Interserve to file for administration

Interserve has many cleaning and maintenance contracts

Interserve has many cleaning and maintenance contracts

Investors in Interserve - which holds crucial Government contracts for a range of services in prisons, schools and hospitals - voted against its proposal at a meeting on Friday.

Interserve, which employs 45,000 in the United Kingdom, has failed to secure investor backing for a rescue plan and is set to fall into administration - with lenders seizing control of the outsourcer.

It says since the collapse previous year of another Government contractor, Carillion, it is been warning that similar corporate collapses were inevitable without government action.

Interserve said: 'The board of directors of the company is convening an urgent board meeting to consider its options.

The firm has sought to reassure workers that as far as possible it will be business as usual as the director and lenders spend the weekend completing their plan B created to allow the business to continue to operate as normal for customers and suppliers. An expected pre-pack arrangement managed by EY would keep public services running smoothly for the immediate future, meaning jobs will not be lost.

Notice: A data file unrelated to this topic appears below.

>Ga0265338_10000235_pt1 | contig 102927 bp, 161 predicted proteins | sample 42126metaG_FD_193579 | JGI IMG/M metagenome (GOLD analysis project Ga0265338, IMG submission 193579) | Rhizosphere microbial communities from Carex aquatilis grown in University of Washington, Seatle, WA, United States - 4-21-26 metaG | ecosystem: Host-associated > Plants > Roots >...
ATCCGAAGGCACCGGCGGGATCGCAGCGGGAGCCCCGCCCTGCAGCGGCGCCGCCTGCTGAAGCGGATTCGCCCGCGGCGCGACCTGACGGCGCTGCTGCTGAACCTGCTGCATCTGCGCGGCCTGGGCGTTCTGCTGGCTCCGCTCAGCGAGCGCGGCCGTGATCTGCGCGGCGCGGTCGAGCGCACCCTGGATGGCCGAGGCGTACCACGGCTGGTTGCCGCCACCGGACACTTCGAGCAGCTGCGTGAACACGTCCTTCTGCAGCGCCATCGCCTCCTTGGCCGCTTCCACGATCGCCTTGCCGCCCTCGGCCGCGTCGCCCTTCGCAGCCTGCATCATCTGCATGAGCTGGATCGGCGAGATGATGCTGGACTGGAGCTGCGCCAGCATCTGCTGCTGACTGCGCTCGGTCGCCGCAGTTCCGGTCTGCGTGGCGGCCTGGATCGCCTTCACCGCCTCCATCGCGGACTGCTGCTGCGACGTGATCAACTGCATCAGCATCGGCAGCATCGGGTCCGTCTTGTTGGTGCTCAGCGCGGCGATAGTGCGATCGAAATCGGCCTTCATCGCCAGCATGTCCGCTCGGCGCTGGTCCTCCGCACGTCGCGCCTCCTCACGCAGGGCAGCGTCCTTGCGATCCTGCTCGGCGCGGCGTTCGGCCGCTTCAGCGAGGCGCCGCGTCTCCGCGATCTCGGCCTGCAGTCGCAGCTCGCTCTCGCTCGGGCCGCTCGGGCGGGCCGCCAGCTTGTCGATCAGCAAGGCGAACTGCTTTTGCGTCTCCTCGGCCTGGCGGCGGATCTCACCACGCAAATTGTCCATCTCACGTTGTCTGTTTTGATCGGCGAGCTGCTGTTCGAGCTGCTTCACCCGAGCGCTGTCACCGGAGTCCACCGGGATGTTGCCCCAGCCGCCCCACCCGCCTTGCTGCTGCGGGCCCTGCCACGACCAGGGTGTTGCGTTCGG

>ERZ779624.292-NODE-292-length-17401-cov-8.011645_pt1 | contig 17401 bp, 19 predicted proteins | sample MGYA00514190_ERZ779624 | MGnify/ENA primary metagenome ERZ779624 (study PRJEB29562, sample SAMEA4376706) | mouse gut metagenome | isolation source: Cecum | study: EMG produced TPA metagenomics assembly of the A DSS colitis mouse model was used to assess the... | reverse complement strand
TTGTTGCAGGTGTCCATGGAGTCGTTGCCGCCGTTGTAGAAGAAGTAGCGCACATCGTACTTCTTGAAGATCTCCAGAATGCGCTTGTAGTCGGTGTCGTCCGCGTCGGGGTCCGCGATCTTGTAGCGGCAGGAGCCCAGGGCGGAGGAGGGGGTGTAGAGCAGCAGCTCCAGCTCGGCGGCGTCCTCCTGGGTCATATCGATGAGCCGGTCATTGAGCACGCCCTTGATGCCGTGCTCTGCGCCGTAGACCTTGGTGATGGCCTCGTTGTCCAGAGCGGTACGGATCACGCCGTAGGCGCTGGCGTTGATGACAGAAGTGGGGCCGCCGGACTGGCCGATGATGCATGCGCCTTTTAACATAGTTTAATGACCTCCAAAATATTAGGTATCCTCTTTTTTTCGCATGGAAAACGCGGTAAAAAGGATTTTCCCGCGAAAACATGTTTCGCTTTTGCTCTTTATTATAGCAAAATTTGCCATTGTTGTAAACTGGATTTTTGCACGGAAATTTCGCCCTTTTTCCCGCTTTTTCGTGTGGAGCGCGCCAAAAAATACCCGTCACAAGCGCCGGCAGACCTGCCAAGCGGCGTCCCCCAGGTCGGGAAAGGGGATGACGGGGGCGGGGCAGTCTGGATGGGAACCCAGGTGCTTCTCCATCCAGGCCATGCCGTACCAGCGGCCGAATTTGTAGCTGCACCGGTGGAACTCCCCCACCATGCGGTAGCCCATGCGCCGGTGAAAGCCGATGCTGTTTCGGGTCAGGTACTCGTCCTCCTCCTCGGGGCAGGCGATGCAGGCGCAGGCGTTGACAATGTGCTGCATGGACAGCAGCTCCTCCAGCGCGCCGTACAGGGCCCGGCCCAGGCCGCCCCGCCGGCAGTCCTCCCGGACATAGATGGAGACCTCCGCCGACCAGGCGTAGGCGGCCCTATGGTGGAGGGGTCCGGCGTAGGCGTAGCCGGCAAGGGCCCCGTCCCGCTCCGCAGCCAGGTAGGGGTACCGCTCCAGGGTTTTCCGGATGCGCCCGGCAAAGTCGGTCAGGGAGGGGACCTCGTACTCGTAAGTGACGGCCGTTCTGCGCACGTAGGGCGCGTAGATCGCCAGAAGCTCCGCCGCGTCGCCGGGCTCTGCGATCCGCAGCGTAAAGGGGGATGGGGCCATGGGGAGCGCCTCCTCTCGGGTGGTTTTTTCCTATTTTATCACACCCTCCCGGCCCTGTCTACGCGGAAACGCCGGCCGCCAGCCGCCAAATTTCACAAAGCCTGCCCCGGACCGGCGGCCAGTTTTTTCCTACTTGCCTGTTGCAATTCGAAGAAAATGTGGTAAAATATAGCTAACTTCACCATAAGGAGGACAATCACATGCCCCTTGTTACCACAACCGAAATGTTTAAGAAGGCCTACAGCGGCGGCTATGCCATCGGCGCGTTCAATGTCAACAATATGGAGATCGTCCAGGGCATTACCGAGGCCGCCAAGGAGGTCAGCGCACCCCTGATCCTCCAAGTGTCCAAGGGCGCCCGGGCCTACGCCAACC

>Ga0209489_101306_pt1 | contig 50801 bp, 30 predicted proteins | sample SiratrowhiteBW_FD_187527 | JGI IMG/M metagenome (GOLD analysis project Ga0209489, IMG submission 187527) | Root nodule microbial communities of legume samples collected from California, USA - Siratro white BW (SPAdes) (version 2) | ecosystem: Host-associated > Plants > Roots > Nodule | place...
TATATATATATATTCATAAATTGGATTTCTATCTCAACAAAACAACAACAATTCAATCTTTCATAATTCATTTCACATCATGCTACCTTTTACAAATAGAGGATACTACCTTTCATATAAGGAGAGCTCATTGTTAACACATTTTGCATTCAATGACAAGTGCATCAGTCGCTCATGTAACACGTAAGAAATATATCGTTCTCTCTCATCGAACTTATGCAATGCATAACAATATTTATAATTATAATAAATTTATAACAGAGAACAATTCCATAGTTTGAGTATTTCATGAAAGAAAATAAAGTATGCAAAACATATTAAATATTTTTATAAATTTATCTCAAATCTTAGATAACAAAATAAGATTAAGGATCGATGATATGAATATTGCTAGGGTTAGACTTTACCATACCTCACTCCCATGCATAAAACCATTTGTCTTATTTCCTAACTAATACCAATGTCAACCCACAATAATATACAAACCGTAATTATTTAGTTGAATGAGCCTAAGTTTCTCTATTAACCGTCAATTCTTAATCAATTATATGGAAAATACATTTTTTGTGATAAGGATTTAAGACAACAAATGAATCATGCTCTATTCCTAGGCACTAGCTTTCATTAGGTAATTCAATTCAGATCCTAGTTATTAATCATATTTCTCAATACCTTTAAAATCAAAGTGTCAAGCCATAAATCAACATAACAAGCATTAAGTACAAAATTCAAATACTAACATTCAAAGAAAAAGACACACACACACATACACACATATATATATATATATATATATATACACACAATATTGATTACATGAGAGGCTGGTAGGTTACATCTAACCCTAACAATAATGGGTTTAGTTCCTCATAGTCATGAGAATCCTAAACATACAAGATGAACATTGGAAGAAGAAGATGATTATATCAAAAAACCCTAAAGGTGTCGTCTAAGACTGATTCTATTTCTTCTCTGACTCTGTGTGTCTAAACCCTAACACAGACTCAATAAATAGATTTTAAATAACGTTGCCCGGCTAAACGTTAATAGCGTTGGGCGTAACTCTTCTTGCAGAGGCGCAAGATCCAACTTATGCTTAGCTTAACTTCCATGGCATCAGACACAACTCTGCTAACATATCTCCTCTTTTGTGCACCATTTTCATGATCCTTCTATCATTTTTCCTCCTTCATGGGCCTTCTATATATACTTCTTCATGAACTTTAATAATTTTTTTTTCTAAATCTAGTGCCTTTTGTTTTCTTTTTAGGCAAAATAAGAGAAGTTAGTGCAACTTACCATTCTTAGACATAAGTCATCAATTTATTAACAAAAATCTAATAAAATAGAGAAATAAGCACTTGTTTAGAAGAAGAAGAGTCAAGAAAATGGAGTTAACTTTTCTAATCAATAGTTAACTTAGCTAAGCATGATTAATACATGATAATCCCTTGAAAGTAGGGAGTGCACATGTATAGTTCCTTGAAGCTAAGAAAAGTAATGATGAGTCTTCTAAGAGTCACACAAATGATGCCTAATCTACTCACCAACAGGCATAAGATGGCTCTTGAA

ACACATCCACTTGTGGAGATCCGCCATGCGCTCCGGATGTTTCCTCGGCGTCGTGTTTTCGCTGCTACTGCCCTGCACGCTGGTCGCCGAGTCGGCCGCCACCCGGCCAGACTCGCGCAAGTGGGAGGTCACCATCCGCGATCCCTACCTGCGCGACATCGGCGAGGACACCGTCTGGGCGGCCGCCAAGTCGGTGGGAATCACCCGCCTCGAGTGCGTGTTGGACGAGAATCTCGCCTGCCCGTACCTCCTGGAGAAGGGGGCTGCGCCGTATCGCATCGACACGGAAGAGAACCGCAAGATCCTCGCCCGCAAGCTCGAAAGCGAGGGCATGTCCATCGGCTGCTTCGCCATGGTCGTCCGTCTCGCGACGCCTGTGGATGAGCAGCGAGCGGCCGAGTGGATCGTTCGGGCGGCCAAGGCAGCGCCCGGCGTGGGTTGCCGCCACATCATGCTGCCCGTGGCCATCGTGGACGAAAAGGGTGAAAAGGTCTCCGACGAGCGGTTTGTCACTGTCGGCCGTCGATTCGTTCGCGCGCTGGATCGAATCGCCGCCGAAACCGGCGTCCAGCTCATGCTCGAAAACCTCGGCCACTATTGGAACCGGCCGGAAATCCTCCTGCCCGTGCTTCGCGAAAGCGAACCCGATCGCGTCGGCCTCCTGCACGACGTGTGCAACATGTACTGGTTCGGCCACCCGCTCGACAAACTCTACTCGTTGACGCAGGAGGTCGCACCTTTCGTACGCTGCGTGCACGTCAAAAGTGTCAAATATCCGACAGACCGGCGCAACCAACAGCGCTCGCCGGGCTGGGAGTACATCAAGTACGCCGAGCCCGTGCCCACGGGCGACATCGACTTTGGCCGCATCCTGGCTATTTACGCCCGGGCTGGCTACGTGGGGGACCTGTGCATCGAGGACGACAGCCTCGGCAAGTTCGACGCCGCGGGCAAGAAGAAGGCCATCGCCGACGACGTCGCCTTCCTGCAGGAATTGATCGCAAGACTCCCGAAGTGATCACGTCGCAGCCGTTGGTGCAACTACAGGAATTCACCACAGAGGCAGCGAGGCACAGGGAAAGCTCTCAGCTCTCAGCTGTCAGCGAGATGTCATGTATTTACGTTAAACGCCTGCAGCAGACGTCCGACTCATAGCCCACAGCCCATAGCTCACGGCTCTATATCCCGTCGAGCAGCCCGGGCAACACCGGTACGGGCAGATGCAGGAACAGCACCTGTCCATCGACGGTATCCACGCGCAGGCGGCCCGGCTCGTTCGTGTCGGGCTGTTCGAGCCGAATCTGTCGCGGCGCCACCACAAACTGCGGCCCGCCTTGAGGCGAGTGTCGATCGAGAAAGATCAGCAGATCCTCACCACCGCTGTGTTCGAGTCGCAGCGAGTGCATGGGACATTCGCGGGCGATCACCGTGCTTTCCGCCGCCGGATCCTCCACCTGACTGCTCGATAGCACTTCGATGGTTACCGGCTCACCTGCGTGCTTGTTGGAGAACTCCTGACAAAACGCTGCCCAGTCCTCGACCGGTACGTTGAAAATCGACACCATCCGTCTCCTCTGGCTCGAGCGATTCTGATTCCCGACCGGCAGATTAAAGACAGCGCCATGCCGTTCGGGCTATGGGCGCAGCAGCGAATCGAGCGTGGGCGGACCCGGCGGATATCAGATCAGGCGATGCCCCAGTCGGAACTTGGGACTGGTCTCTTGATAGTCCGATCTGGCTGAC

Lenders such as RBS, HSBC and BNP Paribas - together with Emerald Asset Management and Davidson Kempner Capital - are expected to seize control once the process is complete.

The rejected rescue plan would have handed Interserve's lenders, which include banks and hedge funds, 95 percent ownership of the company in exchange for cancelling 485 million pounds ($641.95 million) of its debts, with existing investors' holdings diluted to 5 percent.

Existing shareholders would have been left with just 5pc of the group.

USA hedge fund Coltrane Asset Management, which holds a 27.7% stake in Interserve, was among those opposed to the deal.

The construction, cleaning and catering contractor's ill-fated move into creating energy from waste resulted in hefty losses and contributed to a net debt of £630mln.

Barker had warned against rejecting the rescue plan and forcing the firm into administration, arguing it would be "more disruptive to the company, significantly more costly and would deprive shareholders of any value whatsoever".

Kevin Brandstatter, GMB national officer, said: 'Ministers have learnt absolutely nothing from the Carillion fiasco and are hell-bent on outsourcing public-sector contracts.

Interserve is one of the government's largest contractors. It adds it is in close contact with the company and is "confident a positive way forward will be found".